When Matt was finally able to go home in March 2021, it was a big step forward, but also a huge challenge for the couple. Caroline recalls, “There was no care package in place. The hospital phoned and said Matt had to go home - we had to start figuring out what to do. We were about to move into a new house and were a couple of days away from signing the contract, but the house fell through as I couldn’t sort it on my own while Matt was in hospital. I was living with my mum and dad - so where was Matt going to go? Our only options were either we made room at my mum and dad’s house, or Matt would go into a home. Luckily my parents are very understanding, and they made it work.”
“I took a month of leave from work and my mum and I cared for Matt. It was six weeks before we got a care package in place. When Matt first came home he couldn’t do anything for himself, so it was tough.”
When Matt was still in hospital, while researching strokes online, Caroline came across Northern Ireland Chest Heart and Stroke (NICHS). Caroline got in touch with the charity and was referred to their online Carer’s Education Programme.
She says, “Matt was still in hospital and the programme gave me an idea of what to expect as a new carer. We heard from pharmacists about drugs and prescriptions, and there was information about benefits and all sorts of other topics, which was really helpful. It was also nice to have the social element too - you could ask questions of other carers who were further on in their journey.”
Once Matt had left hospital and completed his statutory rehab, he took part in NICHS’s PREP programme (Post Rehab Exercise Programme) in Lisburn.
Of the programme Caroline says, “It was absolutely the best thing ever. It got us both out to do something together and it gave Matt a purpose. He met people of a similar age, people he could talk to who were like him and understood his journey. All the volunteers and staff are lovely and make you feel like part of a family and so welcome. Matt would be anxious about meeting new people but after the first week he couldn’t wait to go back.”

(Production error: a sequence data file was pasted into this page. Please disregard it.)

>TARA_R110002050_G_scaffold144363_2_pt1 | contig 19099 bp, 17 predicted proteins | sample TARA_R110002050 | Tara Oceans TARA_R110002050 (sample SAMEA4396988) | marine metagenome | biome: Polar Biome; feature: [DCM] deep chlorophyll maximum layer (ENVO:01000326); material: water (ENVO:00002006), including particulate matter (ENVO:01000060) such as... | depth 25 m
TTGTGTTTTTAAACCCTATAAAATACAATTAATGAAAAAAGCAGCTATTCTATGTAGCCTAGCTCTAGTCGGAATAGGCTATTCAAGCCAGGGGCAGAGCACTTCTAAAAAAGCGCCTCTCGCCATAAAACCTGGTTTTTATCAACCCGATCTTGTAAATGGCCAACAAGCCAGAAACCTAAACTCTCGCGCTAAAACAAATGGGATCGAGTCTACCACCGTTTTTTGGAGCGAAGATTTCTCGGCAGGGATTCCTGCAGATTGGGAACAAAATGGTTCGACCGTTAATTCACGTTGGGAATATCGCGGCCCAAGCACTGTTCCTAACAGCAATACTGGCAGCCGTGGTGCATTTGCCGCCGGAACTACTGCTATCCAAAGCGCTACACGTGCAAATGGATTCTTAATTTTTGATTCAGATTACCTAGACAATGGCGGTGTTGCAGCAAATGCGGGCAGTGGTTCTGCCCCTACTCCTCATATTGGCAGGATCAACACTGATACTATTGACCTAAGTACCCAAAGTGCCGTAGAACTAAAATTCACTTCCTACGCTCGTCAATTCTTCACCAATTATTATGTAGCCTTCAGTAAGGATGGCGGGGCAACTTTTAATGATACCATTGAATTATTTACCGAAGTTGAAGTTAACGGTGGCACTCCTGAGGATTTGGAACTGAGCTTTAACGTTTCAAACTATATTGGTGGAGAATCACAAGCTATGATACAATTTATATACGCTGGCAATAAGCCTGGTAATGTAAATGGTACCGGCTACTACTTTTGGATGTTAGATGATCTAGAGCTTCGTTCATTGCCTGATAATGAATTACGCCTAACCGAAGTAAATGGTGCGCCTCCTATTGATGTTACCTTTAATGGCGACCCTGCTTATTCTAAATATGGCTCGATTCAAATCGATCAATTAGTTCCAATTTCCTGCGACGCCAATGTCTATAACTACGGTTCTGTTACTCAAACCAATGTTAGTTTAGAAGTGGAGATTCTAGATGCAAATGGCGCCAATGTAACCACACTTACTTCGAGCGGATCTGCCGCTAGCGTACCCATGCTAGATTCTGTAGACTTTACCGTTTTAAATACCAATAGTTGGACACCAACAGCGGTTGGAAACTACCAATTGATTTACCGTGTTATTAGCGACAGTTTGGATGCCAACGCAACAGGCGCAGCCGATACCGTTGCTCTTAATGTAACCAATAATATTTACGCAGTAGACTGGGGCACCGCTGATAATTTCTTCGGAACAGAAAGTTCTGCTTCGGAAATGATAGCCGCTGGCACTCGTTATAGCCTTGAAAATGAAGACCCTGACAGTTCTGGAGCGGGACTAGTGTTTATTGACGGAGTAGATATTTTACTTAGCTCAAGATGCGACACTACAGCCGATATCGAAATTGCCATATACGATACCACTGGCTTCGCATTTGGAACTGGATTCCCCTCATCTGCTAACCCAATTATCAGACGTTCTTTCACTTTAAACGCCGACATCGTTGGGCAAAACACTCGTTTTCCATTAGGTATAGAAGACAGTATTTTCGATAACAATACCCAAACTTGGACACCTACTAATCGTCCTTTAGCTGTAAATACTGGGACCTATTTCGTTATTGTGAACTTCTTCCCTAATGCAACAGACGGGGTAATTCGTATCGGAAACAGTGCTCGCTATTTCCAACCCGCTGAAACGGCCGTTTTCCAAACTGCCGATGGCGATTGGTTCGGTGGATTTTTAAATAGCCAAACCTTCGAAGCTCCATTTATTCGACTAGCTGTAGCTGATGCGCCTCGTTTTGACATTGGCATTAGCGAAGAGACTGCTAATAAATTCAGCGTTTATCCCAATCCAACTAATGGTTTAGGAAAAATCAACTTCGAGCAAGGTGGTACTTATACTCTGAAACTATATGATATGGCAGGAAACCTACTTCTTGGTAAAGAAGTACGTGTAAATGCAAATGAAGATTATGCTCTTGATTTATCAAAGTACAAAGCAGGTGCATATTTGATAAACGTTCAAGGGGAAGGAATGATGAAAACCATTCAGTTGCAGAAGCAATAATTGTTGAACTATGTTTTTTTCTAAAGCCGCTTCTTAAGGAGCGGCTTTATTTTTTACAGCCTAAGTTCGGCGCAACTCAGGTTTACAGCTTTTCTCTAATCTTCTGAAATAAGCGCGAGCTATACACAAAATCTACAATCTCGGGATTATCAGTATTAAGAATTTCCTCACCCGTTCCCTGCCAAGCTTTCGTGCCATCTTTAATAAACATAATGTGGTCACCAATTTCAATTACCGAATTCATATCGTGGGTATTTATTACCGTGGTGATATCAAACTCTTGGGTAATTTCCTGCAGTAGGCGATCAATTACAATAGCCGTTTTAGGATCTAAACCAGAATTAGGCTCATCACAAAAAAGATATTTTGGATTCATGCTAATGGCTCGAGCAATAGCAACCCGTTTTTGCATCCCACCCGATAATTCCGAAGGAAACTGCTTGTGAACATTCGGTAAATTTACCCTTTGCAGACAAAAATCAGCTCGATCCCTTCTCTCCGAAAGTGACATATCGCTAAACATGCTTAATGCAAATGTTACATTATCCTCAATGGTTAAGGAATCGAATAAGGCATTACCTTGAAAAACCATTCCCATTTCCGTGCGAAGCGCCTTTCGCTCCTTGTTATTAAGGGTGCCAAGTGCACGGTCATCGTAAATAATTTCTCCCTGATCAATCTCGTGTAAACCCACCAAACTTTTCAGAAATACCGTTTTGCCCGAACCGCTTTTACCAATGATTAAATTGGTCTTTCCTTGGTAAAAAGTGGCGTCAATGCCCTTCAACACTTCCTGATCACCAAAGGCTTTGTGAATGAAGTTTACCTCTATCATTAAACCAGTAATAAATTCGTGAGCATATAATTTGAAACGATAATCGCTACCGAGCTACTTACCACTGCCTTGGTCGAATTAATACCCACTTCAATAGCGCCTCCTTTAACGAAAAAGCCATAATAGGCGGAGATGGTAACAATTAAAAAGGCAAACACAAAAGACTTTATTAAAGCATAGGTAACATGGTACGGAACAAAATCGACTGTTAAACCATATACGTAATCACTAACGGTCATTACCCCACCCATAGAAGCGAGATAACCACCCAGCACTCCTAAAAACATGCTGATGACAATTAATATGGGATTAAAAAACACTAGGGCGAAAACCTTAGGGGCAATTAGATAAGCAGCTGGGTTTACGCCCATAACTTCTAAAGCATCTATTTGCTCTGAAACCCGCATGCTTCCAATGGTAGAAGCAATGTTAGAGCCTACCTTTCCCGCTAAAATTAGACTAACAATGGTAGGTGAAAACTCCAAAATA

“The fact that Matt is a young man, and this happened when he was just 40 has been so tough. He can no longer work as a joiner which makes him so sad. All his social activities were outdoor, we would have gone down to the boat and went out socialising. When he came home, there was nothing he could do, and we lost all our social activities. It was very isolating. PREP came around and offered something different. It was interactive and showed your improvement each week, which really helped Matt.”
What is one message Caroline and Matt would give to someone facing a stroke? Caroline says, “Positivity, belief and having hope is so important. Everyone’s recovery is different. The health professionals might say you won’t recover any further after six months, you’ll plateau, but Matt is still improving now. Just believe in yourself and stay positive.”
To find out more about Northern Ireland Chest Heart and Stroke’s work and the support they offer, or to make a referral to get support, visit www.nichs.org.uk/our-support-services